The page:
Dr. Sundar: People define that in many ways, and in some ways it seems like it's a lost part of medicine, the idea that one person can do it all when there are so many specialties with so much knowledge generation occurring. Now that, with artificial intelligence, we can go down that rabbit hole, it's like, how can one person keep up with everything?
But the idea of full spectrum is that I do care for people from the day they were born to my oldest patient is ninety something.
Dr. Sundar: So, I take care of people through all phases of their life. I also do prenatal care, and I deliver babies as well. There's something called the conundrum of family medicine or primary care when you do all of this, because any given part of my life may be outsourced to a specialist. I do knee injections. I'm sure the orthopedics who does thousands of injections probably is better than me at it -- and that's probably true for OB care -- but there's a special part of medicine and caring for people through relationships and families that adds value in ways that no one else can. My favorite experiences are when I deliver a baby, and I also take care of the mom and the baby, but also take care of her parents. So, there are a lot of things unsaid in that dynamic because I already know, I learned it from one interaction, and that's informed a lot of how I interact with the whole family. I understand their worries better. I understand their values and beliefs, and that actually informs a lot of the care that I provide.
So, in the technical part of my profession, maybe other people do it better. But when I holistically approach a patient, I feel like I can provide them with care that they can't get anywhere else because I know them in that way.
Michael: So, the other term I threw out there at the beginning was cultural competence, which I think generally people have an idea of, but if you wanted to flesh that out some, and where you think we're falling short in medicine on that count...in creating culturally responsive care, which is the ideal.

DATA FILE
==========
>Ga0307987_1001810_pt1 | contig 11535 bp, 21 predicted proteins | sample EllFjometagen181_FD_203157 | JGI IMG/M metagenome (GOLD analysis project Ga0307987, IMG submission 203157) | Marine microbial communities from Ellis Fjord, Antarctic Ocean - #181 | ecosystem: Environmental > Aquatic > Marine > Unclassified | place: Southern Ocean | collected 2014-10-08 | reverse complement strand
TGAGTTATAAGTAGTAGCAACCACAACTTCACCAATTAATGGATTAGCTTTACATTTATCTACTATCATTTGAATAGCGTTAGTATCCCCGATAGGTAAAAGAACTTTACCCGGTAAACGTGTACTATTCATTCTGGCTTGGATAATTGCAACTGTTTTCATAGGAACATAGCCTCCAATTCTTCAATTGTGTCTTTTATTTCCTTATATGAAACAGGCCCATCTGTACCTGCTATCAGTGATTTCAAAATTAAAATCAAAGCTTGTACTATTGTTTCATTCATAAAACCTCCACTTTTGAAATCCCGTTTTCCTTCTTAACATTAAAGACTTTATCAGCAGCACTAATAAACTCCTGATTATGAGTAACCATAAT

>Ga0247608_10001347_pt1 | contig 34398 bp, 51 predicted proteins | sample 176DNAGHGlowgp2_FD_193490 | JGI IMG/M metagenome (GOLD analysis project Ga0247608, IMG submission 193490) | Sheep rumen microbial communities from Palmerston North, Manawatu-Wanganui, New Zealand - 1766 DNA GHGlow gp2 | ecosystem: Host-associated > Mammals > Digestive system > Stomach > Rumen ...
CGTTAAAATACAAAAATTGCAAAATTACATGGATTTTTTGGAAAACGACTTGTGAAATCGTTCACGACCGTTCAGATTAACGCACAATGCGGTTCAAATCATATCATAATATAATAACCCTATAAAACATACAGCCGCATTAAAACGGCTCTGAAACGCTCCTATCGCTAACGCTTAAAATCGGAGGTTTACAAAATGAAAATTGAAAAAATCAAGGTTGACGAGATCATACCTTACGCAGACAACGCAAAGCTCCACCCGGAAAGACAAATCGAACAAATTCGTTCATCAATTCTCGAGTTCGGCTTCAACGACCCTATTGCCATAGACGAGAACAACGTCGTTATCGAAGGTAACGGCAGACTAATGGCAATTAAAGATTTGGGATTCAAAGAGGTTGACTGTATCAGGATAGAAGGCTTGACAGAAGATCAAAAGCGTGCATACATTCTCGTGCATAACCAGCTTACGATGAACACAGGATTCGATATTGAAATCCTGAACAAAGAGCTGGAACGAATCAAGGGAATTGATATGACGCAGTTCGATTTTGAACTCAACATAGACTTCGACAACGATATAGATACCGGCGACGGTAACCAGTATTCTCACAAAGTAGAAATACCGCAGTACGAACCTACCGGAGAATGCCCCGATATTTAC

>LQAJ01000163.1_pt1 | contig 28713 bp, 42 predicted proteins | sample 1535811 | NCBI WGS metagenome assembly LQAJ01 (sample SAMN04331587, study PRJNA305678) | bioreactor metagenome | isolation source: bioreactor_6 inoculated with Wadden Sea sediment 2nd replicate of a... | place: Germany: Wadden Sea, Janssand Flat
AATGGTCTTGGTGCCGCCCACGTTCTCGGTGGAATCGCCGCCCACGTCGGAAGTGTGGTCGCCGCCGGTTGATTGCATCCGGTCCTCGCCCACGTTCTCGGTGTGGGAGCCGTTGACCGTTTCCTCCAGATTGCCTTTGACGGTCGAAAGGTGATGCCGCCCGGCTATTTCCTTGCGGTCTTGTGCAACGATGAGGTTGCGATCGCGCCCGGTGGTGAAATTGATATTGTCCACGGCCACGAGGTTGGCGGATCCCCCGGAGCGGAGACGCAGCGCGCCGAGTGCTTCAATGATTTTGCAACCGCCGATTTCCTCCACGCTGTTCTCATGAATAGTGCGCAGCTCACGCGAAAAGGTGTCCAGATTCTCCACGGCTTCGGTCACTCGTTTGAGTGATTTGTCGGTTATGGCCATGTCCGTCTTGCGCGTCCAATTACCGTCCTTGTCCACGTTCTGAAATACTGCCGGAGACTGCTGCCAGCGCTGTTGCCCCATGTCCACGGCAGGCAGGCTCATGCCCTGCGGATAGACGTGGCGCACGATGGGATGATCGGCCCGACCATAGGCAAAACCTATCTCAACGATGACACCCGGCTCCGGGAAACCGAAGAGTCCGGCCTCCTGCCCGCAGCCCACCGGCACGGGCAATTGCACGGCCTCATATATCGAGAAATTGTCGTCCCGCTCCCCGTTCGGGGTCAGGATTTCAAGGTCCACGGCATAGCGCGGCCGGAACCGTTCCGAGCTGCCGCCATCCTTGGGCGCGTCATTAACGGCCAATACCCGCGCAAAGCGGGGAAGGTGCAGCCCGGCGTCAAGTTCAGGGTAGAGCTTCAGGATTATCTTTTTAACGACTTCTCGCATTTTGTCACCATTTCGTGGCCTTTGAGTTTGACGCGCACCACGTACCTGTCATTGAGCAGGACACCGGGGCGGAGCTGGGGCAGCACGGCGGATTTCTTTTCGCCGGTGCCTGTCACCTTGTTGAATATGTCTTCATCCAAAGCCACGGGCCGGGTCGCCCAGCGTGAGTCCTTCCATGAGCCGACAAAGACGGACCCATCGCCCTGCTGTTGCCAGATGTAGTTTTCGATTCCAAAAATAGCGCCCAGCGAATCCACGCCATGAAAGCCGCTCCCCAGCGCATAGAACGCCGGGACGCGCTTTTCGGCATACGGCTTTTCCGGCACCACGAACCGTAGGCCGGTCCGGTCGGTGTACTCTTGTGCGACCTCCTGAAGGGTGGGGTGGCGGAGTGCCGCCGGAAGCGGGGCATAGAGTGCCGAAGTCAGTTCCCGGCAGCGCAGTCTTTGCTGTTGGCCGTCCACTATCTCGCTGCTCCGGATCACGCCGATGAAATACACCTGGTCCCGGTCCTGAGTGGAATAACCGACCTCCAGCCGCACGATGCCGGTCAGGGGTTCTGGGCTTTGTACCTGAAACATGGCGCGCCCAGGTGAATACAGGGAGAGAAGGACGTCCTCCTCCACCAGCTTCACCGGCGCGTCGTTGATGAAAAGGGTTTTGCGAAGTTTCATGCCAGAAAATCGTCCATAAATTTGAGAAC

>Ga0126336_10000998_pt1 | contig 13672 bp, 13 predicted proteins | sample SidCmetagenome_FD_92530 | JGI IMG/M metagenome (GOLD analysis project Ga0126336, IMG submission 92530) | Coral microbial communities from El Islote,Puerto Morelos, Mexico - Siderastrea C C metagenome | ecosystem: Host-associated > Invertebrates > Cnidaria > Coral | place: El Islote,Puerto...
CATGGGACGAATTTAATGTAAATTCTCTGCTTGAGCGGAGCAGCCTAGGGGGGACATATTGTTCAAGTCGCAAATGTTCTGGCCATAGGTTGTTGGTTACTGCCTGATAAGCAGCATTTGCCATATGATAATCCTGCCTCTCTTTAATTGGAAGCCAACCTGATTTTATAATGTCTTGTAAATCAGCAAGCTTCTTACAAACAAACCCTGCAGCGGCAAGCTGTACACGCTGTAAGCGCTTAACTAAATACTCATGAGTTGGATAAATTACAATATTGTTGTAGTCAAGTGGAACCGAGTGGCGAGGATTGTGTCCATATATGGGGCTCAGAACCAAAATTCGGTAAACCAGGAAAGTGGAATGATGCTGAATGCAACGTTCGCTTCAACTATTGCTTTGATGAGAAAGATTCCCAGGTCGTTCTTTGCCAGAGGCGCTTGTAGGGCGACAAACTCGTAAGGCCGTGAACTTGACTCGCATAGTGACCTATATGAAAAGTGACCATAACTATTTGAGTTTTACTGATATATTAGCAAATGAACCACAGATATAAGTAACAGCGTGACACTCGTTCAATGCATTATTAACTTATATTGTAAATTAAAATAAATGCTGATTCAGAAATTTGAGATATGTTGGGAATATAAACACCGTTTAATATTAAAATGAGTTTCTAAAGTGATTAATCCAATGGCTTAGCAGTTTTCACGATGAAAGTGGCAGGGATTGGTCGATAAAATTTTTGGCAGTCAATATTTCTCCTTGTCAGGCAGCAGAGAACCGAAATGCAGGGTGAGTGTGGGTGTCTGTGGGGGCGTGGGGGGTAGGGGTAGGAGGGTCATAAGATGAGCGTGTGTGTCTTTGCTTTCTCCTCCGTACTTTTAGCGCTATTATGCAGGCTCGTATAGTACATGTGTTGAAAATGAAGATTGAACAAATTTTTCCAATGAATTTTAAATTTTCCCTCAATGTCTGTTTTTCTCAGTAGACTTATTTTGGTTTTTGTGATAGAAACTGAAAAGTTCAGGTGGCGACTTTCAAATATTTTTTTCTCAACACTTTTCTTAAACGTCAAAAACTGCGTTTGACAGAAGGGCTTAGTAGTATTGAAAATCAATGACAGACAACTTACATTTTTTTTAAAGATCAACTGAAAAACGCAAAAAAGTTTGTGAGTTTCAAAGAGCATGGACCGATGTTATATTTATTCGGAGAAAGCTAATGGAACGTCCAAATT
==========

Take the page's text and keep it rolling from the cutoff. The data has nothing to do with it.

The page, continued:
Dr. Sundar: At this point, I like to ask people who I'm talking to of what they think cultural competent care is because it helps me understand people's differing understanding of it. So, when you hear the word cultural competent -- you just said it, people are aware of it, and they've heard about it before -- what does it mean to you?
Michael: I think ideally it would mean anyone coming into a medical setting would not feel uncomfortable in any way or feel like they needed to explain themselves or feel any awkwardness or worry that something was going to be misunderstood because of their cultural background.
Dr. Sundar: Yeah, that's great. It's less academic and so real in that I think that's what people want to hear. But when we think about culturally competent care as a field, at least the evolution of it, that hasn't always been the intended outcome or how it's been operationalized. Because I remember, at least in my medical school, in the few modules on culturally competent care, I learned about listening to our communities. I learned maybe that some communities value families more than American cultures. Some are more independent and that was about it. That led me to now feeling like I'm not actually providing great care to my patients, because I spent a lot of my time in medical school understanding the body, the organs, how it fails, how to repair it, how to recover somebody from illness, but never the human part of how to care for people other than electives or some modules.